As we all realize fake friendship cannot last forever. Sooner or later, the foe is going to notice that. Since the tree was nourished persistently “both day and night” (line 9), the fruits of its own must look delicious and desirable. According to the biological theory, the more colorful an organism has, the more poisonous it could be, such as ladybugs, snacks and wisteria. The bright and flesh redness of the apple eventually caught the foe’s attention. Again, although the foe might understand the danger of eating the apple from the tree, which matured in his equivocal “friend’s” garden, considered the attitude and behavior that his “friend” had given him, which was friendly and amiable, he unloaded his suspicion. Hence, we can say that the motivation of his desire towards the apple was justified. Notice that the syllables in this stanza are all sevens and the previous and following lines rhymes to each other, same as the second stanza. Read aloud, you can hear that they are very fluent and flowing. It helps readers build a clear understanding and ability to follow the poem.

The last stanza is the climax of this poem. It ends up the greed of his foe put himself closer to the death and finally taken away from the death. As we generally think, stealing usually happens during the dark night. Veil means to cover up and conceal from someone. The poet used this word trying to distinguish him from causing the death of his foe. Because it was in a vaguely dark night, supposedly he had an excuse of not being there and knowing what was going on at that night. Thus, he cannot be a suspect of murdering the foe. However, when the morning comes (morning generally means a brand-new start), implies that everything was back to usual. He saw his foe “outstretched beneath the tree” (line 16), and his reaction was happy and satisfied. According from the movie or what we have seen on TV news, whenever a person surrenders, he is expected to drop off his weapons and put his hands across his head. The position that the poet depicted the foe, “outstretched”, was similar to the situation we’ve known above. Extending his arms and legs shows that he has no threat to the man anymore. And by reading the preceding content, we can make a conclusion that the foe ate the apple on the poison tree, and was gone forever. It’s also ironic that he finished his live in his “enemy’s” territory.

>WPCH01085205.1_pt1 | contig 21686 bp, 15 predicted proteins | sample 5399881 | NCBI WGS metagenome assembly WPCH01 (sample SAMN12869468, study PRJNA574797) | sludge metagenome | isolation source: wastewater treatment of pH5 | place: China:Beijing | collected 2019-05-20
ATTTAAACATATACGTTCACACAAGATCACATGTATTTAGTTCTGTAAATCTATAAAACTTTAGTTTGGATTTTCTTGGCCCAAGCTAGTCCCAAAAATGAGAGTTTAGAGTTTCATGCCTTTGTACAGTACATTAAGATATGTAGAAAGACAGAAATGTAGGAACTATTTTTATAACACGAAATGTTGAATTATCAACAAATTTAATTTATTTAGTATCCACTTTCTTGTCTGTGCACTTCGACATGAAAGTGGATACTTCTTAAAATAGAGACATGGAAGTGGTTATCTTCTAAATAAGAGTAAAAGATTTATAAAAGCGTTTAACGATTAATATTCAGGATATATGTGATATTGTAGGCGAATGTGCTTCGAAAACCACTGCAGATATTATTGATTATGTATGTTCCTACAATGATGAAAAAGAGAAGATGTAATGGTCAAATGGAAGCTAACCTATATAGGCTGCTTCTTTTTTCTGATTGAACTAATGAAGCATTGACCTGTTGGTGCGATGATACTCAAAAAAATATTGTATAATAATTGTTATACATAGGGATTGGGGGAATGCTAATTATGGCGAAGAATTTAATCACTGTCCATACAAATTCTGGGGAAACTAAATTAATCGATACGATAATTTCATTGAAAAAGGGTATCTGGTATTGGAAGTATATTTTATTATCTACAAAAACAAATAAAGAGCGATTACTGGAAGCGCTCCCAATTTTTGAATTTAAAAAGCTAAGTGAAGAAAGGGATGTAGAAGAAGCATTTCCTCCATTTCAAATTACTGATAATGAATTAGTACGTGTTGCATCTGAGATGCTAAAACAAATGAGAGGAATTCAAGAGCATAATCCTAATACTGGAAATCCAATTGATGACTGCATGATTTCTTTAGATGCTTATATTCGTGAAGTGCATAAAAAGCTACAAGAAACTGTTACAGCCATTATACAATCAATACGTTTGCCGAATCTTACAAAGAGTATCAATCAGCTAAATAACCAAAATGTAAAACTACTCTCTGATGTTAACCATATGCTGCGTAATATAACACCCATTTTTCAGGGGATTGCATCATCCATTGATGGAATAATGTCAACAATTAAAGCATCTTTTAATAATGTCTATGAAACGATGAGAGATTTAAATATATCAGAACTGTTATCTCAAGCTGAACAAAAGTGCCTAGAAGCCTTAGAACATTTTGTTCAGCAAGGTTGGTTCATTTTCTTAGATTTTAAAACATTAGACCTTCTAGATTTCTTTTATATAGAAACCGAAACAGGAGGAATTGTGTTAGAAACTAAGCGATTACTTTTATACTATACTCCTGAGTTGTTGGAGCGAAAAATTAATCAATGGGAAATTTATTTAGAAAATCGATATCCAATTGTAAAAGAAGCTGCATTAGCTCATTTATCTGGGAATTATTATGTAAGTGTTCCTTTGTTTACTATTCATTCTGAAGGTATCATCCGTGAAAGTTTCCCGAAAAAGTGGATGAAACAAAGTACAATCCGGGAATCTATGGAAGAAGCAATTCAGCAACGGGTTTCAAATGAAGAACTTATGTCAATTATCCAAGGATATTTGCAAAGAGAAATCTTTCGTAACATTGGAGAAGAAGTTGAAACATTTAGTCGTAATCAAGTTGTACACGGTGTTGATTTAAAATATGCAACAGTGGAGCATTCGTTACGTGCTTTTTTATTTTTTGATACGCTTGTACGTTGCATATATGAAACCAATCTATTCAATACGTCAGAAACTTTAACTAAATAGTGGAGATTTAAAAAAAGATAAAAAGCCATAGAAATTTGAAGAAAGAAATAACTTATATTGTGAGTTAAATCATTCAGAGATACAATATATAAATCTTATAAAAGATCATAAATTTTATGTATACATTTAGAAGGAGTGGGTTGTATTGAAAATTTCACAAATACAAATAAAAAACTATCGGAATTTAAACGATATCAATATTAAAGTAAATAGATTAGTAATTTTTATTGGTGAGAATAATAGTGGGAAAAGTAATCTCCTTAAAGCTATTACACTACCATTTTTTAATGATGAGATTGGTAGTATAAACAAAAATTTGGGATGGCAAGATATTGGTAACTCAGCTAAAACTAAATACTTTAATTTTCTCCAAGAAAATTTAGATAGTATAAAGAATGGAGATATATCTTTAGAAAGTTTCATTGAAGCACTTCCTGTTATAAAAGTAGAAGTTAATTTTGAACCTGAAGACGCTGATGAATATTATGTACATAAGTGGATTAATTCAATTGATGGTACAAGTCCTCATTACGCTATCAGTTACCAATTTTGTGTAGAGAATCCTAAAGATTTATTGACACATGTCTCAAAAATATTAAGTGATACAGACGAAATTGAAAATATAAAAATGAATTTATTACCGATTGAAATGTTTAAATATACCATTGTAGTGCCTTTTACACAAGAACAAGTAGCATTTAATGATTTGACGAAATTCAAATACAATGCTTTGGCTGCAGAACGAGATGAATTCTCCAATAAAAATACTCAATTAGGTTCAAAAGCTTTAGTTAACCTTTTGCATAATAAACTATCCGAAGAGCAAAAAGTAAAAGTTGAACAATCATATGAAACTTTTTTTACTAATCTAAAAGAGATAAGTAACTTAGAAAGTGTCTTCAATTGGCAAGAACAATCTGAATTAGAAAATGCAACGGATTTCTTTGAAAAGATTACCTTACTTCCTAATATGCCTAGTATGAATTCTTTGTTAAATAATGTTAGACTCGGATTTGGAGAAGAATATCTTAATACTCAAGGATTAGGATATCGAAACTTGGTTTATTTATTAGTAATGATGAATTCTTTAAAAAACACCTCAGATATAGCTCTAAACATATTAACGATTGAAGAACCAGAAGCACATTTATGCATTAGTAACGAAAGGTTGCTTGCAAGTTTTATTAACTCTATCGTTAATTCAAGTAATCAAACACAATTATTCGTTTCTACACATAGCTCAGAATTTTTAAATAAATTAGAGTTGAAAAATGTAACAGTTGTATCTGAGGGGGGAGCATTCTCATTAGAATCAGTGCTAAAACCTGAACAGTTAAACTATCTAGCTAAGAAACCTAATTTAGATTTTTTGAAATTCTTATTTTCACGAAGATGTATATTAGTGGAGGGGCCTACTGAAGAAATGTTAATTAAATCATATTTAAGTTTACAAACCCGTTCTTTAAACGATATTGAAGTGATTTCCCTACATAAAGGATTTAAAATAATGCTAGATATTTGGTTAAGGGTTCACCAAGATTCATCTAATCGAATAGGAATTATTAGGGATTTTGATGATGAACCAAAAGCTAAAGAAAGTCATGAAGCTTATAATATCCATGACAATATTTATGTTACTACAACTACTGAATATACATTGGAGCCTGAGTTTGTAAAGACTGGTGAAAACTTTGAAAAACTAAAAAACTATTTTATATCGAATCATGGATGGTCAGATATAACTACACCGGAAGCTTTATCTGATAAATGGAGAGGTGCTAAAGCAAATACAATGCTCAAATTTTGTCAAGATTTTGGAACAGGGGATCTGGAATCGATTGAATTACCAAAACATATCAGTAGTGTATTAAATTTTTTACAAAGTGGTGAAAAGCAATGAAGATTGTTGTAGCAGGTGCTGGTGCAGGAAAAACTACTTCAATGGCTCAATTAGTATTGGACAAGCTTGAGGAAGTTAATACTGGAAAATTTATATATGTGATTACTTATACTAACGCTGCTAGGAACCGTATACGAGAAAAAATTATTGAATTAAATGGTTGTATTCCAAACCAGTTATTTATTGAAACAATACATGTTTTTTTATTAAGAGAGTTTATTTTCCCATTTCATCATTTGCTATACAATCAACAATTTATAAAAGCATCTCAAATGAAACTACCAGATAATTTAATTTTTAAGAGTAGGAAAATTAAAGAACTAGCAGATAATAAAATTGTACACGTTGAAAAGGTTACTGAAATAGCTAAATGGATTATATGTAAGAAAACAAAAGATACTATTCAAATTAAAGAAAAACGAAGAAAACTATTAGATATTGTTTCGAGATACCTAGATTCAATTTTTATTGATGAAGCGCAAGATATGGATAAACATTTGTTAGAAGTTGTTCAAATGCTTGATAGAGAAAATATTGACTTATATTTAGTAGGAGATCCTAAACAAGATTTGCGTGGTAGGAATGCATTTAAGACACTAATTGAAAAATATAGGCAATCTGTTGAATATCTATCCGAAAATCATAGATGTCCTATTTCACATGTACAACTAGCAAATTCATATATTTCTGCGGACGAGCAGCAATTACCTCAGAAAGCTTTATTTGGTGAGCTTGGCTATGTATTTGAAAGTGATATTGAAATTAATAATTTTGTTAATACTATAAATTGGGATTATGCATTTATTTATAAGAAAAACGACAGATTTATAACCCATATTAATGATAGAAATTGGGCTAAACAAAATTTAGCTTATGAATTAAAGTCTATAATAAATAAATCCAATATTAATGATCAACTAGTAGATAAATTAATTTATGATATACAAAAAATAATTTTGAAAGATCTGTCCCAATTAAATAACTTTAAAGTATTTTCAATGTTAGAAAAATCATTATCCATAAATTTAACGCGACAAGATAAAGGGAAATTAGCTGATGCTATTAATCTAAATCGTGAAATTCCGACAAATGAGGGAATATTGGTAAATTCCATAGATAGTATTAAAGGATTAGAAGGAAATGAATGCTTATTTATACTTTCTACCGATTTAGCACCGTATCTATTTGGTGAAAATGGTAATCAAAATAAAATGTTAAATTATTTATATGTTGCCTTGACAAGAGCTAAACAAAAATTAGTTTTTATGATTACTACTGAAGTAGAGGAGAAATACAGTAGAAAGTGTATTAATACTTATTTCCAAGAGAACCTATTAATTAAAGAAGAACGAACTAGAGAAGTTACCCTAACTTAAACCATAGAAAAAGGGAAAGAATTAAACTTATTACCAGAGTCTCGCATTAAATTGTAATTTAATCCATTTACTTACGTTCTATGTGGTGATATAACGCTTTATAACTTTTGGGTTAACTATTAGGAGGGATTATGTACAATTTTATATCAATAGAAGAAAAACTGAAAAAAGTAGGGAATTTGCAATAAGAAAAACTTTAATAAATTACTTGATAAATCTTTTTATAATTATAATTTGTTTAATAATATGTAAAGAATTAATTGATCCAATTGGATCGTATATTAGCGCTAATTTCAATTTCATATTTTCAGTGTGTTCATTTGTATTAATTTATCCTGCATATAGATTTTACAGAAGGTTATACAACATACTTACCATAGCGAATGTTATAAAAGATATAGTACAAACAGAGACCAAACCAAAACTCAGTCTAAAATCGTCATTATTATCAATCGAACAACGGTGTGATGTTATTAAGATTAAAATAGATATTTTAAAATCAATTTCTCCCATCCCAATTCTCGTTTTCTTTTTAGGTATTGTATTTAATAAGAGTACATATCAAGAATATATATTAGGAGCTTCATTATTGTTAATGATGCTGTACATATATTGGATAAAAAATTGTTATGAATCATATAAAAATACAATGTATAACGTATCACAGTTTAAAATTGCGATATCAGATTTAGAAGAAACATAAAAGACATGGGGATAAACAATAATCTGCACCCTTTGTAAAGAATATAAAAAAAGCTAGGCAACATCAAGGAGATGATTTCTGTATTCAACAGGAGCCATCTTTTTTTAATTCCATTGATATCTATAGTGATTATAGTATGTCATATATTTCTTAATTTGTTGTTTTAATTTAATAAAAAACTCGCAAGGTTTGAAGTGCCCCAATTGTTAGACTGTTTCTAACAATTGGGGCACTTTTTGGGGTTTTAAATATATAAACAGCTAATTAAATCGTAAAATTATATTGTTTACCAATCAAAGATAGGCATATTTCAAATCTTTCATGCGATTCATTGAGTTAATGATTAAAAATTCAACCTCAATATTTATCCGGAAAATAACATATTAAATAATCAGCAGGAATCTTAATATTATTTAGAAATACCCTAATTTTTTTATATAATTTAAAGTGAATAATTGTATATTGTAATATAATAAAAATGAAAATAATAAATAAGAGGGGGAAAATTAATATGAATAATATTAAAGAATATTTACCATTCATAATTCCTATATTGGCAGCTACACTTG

Despite the limited words that the poet used, digest it carefully, we can receive more than we thought we could. To sum up the poem, I strongly believe that the anger is not the key message that the poet was intending to convey. Instead, he was trying to display a more important material which is the suppression of the anger. People often neglect the seriousness of the repression of the anger and let it lead to the cultivation of the anger. Consequently, they struggle among the wrath, forgiveness and guiltiness.

Works Cited
Black William, “A Poison Tree.” Literature for Composition. Eighth edition. Barnet Sylvan, Burto William, and Cain E. William New York 2008